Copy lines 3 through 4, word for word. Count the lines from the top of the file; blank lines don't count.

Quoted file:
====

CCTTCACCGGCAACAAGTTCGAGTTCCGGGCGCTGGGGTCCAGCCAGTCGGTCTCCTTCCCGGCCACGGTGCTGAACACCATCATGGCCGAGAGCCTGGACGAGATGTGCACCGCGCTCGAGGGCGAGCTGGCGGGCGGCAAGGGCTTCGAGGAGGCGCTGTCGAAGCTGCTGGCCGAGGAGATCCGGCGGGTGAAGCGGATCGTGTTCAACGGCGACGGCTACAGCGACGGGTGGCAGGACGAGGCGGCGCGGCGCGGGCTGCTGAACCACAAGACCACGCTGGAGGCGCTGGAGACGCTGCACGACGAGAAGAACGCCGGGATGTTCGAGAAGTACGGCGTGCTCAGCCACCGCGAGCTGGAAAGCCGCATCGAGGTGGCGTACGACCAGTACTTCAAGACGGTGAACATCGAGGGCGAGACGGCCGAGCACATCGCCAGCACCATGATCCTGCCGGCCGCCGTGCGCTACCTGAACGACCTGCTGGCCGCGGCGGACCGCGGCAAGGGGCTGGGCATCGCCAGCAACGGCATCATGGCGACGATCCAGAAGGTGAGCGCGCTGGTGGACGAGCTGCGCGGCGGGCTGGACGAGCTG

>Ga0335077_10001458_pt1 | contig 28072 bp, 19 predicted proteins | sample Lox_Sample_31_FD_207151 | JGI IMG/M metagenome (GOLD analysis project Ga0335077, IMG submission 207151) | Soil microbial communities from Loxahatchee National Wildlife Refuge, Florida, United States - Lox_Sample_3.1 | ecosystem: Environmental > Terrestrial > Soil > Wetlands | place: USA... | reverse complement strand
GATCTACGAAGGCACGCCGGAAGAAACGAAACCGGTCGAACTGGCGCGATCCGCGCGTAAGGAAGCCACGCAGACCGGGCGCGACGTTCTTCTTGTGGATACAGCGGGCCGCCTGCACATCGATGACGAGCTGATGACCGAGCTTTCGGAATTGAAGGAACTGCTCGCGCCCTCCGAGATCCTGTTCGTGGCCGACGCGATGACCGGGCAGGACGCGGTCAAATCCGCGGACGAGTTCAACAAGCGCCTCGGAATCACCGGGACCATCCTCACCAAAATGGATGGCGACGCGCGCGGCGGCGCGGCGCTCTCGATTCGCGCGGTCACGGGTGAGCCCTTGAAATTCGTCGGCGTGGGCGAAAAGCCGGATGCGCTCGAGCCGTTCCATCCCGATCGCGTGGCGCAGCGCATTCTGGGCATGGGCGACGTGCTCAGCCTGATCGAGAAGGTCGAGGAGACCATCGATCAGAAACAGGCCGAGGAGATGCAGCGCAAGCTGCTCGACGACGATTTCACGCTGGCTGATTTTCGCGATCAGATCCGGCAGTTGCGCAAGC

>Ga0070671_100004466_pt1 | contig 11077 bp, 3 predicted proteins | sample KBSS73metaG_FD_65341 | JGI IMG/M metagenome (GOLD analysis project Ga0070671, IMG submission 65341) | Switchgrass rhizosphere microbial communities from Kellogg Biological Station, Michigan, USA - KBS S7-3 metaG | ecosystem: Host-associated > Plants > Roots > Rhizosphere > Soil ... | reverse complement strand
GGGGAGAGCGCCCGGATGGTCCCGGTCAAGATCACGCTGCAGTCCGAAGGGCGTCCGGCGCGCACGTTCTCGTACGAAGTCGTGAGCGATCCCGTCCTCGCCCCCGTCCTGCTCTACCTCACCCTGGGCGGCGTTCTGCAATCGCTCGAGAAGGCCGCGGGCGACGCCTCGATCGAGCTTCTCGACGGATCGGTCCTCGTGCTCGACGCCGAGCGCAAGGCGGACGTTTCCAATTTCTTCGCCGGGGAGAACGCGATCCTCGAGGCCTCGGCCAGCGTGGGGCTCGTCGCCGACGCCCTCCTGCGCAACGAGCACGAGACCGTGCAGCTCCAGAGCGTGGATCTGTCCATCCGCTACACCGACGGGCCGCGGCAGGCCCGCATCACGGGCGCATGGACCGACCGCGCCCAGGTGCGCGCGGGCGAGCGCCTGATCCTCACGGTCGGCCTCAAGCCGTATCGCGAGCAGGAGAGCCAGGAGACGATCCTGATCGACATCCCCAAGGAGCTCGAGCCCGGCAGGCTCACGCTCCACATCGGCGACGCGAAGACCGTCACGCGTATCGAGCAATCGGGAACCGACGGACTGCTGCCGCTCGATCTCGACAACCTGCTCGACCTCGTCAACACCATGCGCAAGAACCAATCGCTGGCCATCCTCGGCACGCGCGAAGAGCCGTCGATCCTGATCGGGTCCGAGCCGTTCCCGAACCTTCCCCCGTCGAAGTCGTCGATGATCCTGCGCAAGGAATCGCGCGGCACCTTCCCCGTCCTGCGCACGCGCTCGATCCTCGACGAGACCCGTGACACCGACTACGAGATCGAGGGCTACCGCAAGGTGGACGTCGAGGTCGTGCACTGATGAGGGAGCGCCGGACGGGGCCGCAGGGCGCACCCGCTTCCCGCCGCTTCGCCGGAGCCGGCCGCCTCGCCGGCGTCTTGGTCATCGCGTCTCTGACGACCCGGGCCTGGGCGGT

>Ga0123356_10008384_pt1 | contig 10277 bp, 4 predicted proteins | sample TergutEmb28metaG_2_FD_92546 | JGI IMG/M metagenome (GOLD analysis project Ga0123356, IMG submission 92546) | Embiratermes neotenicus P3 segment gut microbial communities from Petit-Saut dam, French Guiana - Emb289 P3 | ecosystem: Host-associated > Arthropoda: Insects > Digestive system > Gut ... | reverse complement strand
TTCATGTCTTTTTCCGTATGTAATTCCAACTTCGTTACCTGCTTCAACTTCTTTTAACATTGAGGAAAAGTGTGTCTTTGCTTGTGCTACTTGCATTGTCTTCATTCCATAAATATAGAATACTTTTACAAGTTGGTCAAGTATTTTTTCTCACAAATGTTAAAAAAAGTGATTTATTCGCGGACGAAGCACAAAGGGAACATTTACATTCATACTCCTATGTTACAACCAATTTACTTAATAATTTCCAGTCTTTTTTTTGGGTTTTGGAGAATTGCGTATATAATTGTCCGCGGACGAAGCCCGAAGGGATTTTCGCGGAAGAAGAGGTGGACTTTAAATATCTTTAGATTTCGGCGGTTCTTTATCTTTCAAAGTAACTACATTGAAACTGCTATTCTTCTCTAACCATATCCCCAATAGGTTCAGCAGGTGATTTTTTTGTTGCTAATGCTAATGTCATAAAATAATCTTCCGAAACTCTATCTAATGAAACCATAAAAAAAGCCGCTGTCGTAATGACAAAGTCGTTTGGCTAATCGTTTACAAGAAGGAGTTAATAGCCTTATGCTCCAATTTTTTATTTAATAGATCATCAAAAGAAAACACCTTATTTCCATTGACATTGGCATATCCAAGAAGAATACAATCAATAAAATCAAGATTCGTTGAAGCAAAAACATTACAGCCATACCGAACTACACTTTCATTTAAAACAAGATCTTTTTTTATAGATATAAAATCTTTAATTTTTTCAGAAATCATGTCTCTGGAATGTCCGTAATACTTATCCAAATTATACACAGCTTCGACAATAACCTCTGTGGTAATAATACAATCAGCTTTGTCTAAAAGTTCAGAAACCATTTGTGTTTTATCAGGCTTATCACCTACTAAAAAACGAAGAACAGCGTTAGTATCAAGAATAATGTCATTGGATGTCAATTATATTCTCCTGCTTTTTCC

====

GATCTACGAAGGCACGCCGGAAGAAACGAAACCGGTCGAACTGGCGCGATCCGCGCGTAAGGAAGCCACGCAGACCGGGCGCGACGTTCTTCTTGTGGATACAGCGGGCCGCCTGCACATCGATGACGAGCTGATGACCGAGCTTTCGGAATTGAAGGAACTGCTCGCGCCCTCCGAGATCCTGTTCGTGGCCGACGCGATGACCGGGCAGGACGCGGTCAAATCCGCGGACGAGTTCAACAAGCGCCTCGGAATCACCGGGACCATCCTCACCAAAATGGATGGCGACGCGCGCGGCGGCGCGGCGCTCTCGATTCGCGCGGTCACGGGTGAGCCCTTGAAATTCGTCGGCGTGGGCGAAAAGCCGGATGCGCTCGAGCCGTTCCATCCCGATCGCGTGGCGCAGCGCATTCTGGGCATGGGCGACGTGCTCAGCCTGATCGAGAAGGTCGAGGAGACCATCGATCAGAAACAGGCCGAGGAGATGCAGCGCAAGCTGCTCGACGACGATTTCACGCTGGCTGATTTTCGCGATCAGATCCGGCAGTTGCGCAAGC

>Ga0070671_100004466_pt1 | contig 11077 bp, 3 predicted proteins | sample KBSS73metaG_FD_65341 | JGI IMG/M metagenome (GOLD analysis project Ga0070671, IMG submission 65341) | Switchgrass rhizosphere microbial communities from Kellogg Biological Station, Michigan, USA - KBS S7-3 metaG | ecosystem: Host-associated > Plants > Roots > Rhizosphere > Soil ... | reverse complement strand